Parrots, elephants, and crocodiles
From ANIMAL PEOPLE, March 2000:
JOHANNESBURG, HARARE, NAIROBI, DAR ES SALAAM––Already embarrassed by disclosure of a surge in ivory poaching associated with alleged wildlife department mismangement, the Zimbabwean government was rattled again in mid-January when the Zimbabwe Standard n e w s p a p e r disclosed that in November 1999 the Zimbabwe SPCA had asked the Convention on International Trade in Endangered Species to help the SPCA stop alleged smuggling of wild-caught African gray parrots by senior military officers.
The SPCA said the parrots were being hauled by the hundred via cargo aircraft chartered to fly troops and supplies to duty stations in the Democratic Republic of the Congo. About 13,000 Zimbabwean soldiers are stationed in the Congo. “It is almost impossible for the SPCA to get into the air base because of military security,” the SPCA complained.
Zimbabwean military spokesperson Colonel Chancellor Diye claimed that no traffic in parrots was taking place.
African elephant range states are scrambling to demonstrate control over poaching and wildlife trafficking before the 2000 CITES triennial meeting, to be held in midApril in Nairobi, Kenya. Zimbabwe, Botswana, and Namibia hope to win renewed permission to sell stockpiled elephant ivory to Japan. Getting permission is supposed to be contingent upon having poaching under control.
South Africa, already selling live elephants, reportedly seeks to sell ivory too, as does Tanzania.
Kenya leads the range state faction which hopes to restore the complete ban on ivory sales that was in effect from 1989 until 1997.
The TOMRIC news agency alleged in January that the Tanzanian government “loses billions of shillings each year in a hunting scam involving massive tax evasion set up by foreign professional hunters in conspiracy with local operators of hunting safaris. At the center of the scam,” TOMRIC charged further, “are two Zimbabwean brothers of Dutch origin, wanted in their country for fraud and racketeering. They have had their professional licenses withdrawn by the Zimbabwean Professional Hunters and Guides Association for ‘unethical and unprofessional conduct,’” TOMRIC added. “Their clients, mainly business executives and company chief officers, come from Europe and America.”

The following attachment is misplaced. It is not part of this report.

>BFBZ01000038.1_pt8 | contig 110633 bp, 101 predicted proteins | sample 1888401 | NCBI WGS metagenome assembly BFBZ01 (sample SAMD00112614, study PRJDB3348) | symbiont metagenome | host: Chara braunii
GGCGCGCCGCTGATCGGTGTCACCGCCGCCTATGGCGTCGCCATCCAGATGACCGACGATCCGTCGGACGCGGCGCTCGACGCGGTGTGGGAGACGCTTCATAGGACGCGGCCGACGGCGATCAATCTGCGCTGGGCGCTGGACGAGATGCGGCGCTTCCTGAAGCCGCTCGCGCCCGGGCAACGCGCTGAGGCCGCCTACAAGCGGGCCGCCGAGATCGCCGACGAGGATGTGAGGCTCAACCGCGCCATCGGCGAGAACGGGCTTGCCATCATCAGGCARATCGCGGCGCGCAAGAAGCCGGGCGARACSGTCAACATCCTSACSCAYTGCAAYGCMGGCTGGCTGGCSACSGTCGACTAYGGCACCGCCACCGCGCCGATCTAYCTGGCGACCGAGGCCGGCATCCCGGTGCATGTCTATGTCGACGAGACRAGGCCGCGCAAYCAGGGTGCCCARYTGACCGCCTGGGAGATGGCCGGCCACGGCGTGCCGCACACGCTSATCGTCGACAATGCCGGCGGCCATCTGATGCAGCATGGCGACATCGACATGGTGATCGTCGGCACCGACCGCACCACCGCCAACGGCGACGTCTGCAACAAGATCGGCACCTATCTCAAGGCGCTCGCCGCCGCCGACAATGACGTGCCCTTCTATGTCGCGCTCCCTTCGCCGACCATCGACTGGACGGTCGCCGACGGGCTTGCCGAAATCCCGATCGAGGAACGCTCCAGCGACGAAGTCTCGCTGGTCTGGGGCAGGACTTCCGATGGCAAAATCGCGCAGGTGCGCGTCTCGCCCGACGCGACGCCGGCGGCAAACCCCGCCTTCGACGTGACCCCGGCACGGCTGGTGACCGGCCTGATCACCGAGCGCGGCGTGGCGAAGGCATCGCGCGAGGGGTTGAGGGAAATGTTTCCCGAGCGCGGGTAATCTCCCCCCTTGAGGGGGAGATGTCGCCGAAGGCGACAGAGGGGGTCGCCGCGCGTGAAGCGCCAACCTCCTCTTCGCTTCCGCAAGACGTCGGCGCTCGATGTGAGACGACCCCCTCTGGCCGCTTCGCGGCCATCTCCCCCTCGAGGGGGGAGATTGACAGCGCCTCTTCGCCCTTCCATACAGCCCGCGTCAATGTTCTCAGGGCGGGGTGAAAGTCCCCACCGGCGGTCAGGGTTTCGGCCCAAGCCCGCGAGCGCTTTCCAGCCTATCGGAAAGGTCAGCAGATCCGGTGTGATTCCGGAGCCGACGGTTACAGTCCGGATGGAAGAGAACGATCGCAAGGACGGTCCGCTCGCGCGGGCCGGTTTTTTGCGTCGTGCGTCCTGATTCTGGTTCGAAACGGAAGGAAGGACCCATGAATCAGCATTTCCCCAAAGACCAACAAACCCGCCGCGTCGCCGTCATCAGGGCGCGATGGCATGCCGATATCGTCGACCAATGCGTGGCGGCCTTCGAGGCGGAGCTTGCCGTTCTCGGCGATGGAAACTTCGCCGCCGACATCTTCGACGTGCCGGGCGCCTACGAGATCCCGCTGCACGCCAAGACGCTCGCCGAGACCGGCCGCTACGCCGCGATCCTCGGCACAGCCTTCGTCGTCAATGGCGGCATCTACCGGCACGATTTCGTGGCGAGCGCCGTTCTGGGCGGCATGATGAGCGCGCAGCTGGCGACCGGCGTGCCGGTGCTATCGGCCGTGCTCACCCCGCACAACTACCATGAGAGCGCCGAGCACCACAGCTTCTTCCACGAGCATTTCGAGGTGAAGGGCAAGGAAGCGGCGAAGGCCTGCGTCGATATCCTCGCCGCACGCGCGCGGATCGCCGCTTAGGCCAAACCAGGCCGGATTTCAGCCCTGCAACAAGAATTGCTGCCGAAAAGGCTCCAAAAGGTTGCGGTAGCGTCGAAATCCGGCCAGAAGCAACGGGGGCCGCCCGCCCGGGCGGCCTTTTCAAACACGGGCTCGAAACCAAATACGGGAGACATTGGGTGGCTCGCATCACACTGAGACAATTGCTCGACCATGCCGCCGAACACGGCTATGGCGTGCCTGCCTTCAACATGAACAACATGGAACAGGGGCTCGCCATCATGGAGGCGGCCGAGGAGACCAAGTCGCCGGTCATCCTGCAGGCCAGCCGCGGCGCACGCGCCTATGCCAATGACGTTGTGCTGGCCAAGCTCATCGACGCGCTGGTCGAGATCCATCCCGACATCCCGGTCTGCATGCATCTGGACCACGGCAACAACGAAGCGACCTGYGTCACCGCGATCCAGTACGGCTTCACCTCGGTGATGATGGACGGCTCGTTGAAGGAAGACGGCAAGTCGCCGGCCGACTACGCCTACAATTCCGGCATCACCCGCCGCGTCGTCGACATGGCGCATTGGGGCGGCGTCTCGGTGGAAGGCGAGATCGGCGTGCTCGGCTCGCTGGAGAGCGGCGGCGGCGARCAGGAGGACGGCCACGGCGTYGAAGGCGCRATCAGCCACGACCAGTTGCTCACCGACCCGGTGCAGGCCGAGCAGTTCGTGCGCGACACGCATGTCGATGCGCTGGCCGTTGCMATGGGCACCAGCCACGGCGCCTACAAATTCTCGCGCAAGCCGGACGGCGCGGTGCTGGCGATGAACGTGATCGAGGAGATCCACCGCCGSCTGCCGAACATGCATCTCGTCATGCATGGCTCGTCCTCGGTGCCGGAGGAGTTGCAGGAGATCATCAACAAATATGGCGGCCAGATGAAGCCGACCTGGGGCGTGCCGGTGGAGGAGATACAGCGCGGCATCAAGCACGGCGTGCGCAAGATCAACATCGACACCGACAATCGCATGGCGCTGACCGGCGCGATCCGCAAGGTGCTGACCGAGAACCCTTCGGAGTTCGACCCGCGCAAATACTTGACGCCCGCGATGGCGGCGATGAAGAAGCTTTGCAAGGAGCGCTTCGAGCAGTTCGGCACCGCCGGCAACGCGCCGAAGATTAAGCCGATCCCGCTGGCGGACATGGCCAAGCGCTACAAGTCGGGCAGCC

Like Zimbabwe and South Africa, Tanzania claims to have too many elephants, despite the loss of about 200,000 to poaching between 1970 and 1989. Tanzania now has about 30,000 elephants.
Also like Zimbabwe, Tanzania has received large infusions of help from USAid. But unlike Zimbabwe, which has received $28 million since 1989 in support of CAMPFIRE, a “community development” program which promotes trophy hunting of elephants, Tanzania has apparently not received funding in direct support of hunting––although Tanzania has received tactical and technical advisors from the U.S. Fish and Wildlife Service, whose official outlook strongly favors hunting.
Hunting in Kruger?
South Africa is still contending with global outrage over the alleged abuse last year of the so called Tuli elephants, a group of 30 calves who were taken from their mothers in Botswana and brutally “trained” by mahouts hired by animal trader Ricardo Ghiazza. Seven of the calves were eventually sold abroad. Fourteen were returned to the wild. Ghiazza and fellow dealer Craig Saunders still have the rest.
With the Tuli case still a raw memory, the Makuleke Communal Property Association stirred new outrage by selling to a firm called Wayne Wagner Safaris the elephant and cape buffalo hunting rights on recently reclaimed tribal land within Kruger National Park. Kruger until now has been off limits to sport hunting. The success of the concession would appear to depend partially on the ability of hunters to export their trophies.
Ousted from present-day Kruger by the former apartheid government in 1969, the Makuleke regained the land they formerly occupied through a 1998 Land Claims Court ruling. The sale of hunting rights reportedly jeopardized a promise from the South Africa Wildlife Action Group that it would help the Makuleke raise funds to build the infrastructure needed to promote non-lethal eco-tourism.
Embattled Kenya Wildlife Service rangers meanwhile killed six suspected elephant poachers in a January series of running firefights. Ten poachers and two suspected ivory dealers were arrested.
Also menacing Kenyan elephants were outraged Narok villagers after four elephants killed one man near Keekonyokie Location, chased another, and also killed a cow. The elephants may have left the Masai Mara National Reserve because they found a break in the fence made by herders in order to pasture cattle on reserve land–– which tends to be much less heavily grazed. Nonetheless, former councillor Mikuta ole Mitishe led the villagers in warning that if the elephants were not returned to the reserve immediatley, they would be shot with poisoned arrows.
Pro-hunting factions are believed to be helping to amplify such incidents in hopes of eroding the national ban on sport hunting which has been in effect since 1966.
KWS faced a less familiar wildlife use problem at Mbita Point on Lake Victoria circa January 18. “Efforts by a group of young women identified as the town’s prostitutes to extract gentials from a dead crocodile were thwarted by game rangers,” the Panafrican News Agency reported. “The angry women said that they intended to use the parts as love charms to attract more clients.”
The incident came as Malawi Crocodile Hunters Association president Khalid Hassen asked CITES to raise the Malawian croc culling quota from the present 200 to at least 500. Hassen says he has killed at least 17,000 crocs since 1963, mostly to sell their hides.
Fatal crocodile attacks are increasing in Malawi. “Wildlife minister George Ntafu told Parliament that his ministry suspects witchcraft is involved,” wrote Raphael Tenthani of PANA.